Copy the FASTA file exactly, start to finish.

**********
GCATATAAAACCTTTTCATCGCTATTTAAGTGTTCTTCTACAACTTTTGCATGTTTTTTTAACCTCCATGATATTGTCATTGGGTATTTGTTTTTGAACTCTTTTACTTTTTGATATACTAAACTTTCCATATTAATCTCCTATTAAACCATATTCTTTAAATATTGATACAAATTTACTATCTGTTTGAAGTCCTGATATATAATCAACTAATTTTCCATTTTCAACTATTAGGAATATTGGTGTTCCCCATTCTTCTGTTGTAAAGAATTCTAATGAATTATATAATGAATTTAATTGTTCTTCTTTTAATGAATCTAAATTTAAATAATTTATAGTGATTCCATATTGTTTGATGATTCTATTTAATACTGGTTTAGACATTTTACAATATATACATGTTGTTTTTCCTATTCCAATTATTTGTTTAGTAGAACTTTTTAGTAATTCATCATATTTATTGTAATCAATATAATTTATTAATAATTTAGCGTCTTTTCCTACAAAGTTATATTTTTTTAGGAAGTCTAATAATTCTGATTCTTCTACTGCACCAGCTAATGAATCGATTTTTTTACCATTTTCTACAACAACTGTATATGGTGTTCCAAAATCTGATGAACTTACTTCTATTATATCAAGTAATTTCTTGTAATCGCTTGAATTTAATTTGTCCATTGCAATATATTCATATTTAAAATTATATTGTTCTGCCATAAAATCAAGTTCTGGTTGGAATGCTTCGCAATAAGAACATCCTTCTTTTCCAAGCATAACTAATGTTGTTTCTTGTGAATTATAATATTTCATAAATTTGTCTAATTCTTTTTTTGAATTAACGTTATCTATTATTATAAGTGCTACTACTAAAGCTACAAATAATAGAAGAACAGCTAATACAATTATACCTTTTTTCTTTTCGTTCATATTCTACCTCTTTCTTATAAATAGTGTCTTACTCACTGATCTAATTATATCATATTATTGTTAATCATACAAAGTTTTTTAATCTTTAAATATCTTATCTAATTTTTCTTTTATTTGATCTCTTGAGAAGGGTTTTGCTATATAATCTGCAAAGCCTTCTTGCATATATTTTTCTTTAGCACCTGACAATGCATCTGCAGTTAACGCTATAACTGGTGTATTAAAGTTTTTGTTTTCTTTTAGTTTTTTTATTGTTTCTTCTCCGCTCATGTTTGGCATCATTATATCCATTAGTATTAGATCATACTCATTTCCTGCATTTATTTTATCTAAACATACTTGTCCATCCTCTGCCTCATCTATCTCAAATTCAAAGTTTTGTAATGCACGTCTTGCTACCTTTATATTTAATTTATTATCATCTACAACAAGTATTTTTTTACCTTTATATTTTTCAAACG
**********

GCATATAAAACCTTTTCATCGCTATTTAAGTGTTCTTCTACAACTTTTGCATGTTTTTTTAACCTCCATGATATTGTCATTGGGTATTTGTTTTTGAACTCTTTTACTTTTTGATATACTAAACTTTCCATATTAATCTCCTATTAAACCATATTCTTTAAATATTGATACAAATTTACTATCTGTTTGAAGTCCTGATATATAATCAACTAATTTTCCATTTTCAACTATTAGGAATATTGGTGTTCCCCATTCTTCTGTTGTAAAGAATTCTAATGAATTATATAATGAATTTAATTGTTCTTCTTTTAATGAATCTAAATTTAAATAATTTATAGTGATTCCATATTGTTTGATGATTCTATTTAATACTGGTTTAGACATTTTACAATATATACATGTTGTTTTTCCTATTCCAATTATTTGTTTAGTAGAACTTTTTAGTAATTCATCATATTTATTGTAATCAATATAATTTATTAATAATTTAGCGTCTTTTCCTACAAAGTTATATTTTTTTAGGAAGTCTAATAATTCTGATTCTTCTACTGCACCAGCTAATGAATCGATTTTTTTACCATTTTCTACAACAACTGTATATGGTGTTCCAAAATCTGATGAACTTACTTCTATTATATCAAGTAATTTCTTGTAATCGCTTGAATTTAATTTGTCCATTGCAATATATTCATATTTAAAATTATATTGTTCTGCCATAAAATCAAGTTCTGGTTGGAATGCTTCGCAATAAGAACATCCTTCTTTTCCAAGCATAACTAATGTTGTTTCTTGTGAATTATAATATTTCATAAATTTGTCTAATTCTTTTTTTGAATTAACGTTATCTATTATTATAAGTGCTACTACTAAAGCTACAAATAATAGAAGAACAGCTAATACAATTATACCTTTTTTCTTTTCGTTCATATTCTACCTCTTTCTTATAAATAGTGTCTTACTCACTGATCTAATTATATCATATTATTGTTAATCATACAAAGTTTTTTAATCTTTAAATATCTTATCTAATTTTTCTTTTATTTGATCTCTTGAGAAGGGTTTTGCTATATAATCTGCAAAGCCTTCTTGCATATATTTTTCTTTAGCACCTGACAATGCATCTGCAGTTAACGCTATAACTGGTGTATTAAAGTTTTTGTTTTCTTTTAGTTTTTTTATTGTTTCTTCTCCGCTCATGTTTGGCATCATTATATCCATTAGTATTAGATCATACTCATTTCCTGCATTTATTTTATCTAAACATACTTGTCCATCCTCTGCCTCATCTATCTCAAATTCAAAGTTTTGTAATGCACGTCTTGCTACCTTTATATTTAATTTATTATCATCTACAACAAGTATTTTTTTACCTTTATATTTTTCAAACG